Fiction Reviews


Stardust

(1999) Neil Gaiman, Spike, US$6.99, pbk, 336pp, ISBN 0-380-80455-7

 

This is a very pleasant read. It really is about stardust; the dreams we have and our hopes of achieving them.

Twisting the theme of a changeling, Stardust takes us on a journey where a lad seeks his future and his love. As an act of devotion to his love, Tristan Thorn vowes to retrieve the fallen star that's seen by his love and himself. Unfortunately, this entails Tristan leaving the peaceful but odd village of Wall and going over into the Faerie world to discover himself. He also discovers a few wild, sexy and monstrous occupants of the Faerie world, both large and small. It is these that are the most charming aspects of the book. There are horrors and comedies here, in almost equal measure; comedies to make you laugh and grimace, horrors to make you squirm and laugh.

This is immaculately conceived and executed. Although heading towards an obvious conclusion, Gaiman keeps you reading because the details of the journey are so satisfying. We all know how it ends, but getting thereÖ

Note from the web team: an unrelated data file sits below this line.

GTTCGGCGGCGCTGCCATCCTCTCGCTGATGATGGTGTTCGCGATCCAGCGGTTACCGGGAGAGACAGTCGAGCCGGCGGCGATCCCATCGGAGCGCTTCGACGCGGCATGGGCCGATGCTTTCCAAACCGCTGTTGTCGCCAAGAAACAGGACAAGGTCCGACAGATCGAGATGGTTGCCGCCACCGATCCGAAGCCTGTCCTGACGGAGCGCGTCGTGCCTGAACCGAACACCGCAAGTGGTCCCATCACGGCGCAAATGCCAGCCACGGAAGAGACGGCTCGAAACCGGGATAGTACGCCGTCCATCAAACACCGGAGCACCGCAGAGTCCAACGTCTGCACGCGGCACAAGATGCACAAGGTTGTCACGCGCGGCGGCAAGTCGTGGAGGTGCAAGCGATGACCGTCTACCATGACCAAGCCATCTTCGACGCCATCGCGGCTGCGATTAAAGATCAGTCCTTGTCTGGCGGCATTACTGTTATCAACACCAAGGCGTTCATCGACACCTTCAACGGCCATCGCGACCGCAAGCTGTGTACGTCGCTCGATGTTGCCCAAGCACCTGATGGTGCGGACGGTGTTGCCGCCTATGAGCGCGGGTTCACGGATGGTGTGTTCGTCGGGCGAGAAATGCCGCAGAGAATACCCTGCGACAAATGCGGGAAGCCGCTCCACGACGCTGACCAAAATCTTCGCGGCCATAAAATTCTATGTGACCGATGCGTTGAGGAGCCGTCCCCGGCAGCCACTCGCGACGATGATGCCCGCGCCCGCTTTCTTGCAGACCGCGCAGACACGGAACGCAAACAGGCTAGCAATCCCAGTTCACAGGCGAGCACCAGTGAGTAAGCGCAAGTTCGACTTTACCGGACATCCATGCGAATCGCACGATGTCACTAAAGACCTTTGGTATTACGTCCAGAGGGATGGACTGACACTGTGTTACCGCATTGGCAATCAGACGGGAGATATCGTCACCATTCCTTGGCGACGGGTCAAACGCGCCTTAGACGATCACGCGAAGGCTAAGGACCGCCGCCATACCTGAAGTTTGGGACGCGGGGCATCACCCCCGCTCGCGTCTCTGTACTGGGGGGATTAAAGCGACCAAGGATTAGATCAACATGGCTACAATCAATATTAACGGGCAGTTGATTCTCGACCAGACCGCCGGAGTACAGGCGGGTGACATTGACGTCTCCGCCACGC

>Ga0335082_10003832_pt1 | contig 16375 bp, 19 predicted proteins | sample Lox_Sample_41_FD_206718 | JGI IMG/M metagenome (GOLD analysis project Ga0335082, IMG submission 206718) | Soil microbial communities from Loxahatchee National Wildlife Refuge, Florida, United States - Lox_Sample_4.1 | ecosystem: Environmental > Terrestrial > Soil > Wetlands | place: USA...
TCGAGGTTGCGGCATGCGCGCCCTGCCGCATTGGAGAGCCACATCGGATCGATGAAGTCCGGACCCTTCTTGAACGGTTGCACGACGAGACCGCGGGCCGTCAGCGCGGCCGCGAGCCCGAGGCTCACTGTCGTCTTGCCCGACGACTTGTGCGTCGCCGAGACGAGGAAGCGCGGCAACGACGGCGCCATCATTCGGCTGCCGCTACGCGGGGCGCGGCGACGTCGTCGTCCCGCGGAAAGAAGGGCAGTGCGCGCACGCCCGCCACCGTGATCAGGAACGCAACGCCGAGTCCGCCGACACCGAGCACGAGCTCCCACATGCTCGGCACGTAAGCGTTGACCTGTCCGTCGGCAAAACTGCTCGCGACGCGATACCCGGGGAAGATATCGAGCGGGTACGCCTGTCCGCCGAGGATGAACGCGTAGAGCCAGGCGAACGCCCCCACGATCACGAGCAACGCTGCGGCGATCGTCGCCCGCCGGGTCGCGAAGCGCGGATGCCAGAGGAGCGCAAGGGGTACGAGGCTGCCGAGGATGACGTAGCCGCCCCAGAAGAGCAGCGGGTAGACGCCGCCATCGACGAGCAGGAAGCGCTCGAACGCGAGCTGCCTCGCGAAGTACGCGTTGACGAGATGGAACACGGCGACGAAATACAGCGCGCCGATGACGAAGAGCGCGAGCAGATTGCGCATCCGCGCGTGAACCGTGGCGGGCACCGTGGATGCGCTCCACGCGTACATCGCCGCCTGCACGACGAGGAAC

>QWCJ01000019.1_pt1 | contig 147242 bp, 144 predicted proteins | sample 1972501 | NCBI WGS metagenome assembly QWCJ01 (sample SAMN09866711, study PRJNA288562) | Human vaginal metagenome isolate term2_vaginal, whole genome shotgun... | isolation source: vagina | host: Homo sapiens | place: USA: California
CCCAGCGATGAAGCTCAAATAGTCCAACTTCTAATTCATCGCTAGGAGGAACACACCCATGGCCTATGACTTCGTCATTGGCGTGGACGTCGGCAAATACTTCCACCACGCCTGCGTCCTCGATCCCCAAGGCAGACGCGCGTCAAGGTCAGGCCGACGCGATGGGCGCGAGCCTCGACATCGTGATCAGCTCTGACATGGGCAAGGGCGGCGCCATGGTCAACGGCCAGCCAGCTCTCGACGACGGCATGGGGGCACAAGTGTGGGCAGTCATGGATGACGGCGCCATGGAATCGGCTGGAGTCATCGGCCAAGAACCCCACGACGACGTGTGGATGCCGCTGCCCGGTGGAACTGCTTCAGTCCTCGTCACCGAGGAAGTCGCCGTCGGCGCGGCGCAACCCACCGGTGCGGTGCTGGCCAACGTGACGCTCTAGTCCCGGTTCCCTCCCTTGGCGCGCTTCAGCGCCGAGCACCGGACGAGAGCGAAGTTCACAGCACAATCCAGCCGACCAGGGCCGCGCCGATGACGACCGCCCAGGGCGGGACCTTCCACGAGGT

Graham Connor

Tony Chester provides another review below.

(1999) Neil Gaiman and Charles Vess, Titan Books, £14.99, trdpbk, 224pp, ISBN 1-840-23052-5

Set in the realms of Faerie, as presented in Gaimanís Sandman series, this is a convoluted romance between Tristran Thorn, a resident of the village of Wall, and a fallen Star who fell to Faerie, which borders Wall and shares with them, every nine years, a fair. It is also the tale of succession to the throne of Stormhold, and of a witchís desire to cut the living heart from the fallen star. The phrase Ďfairy tale for adultsí is overused but, until something better comes along, itíll have to do. The text is richly illustrated with 175 paintings by Vess, each with a wealth of detail. On the whole, I do not think this is Gaimanís best work, but there are occasional flashes of delightful prose and wordplay, and most fans wonít be disapponted (though some have told me that they "canít get into it" -- I submit a failing of theirs rather than Gaimanís). Either way, this is a lovely achievement and well worth the price (cf Midnight Days).

Tony Chester


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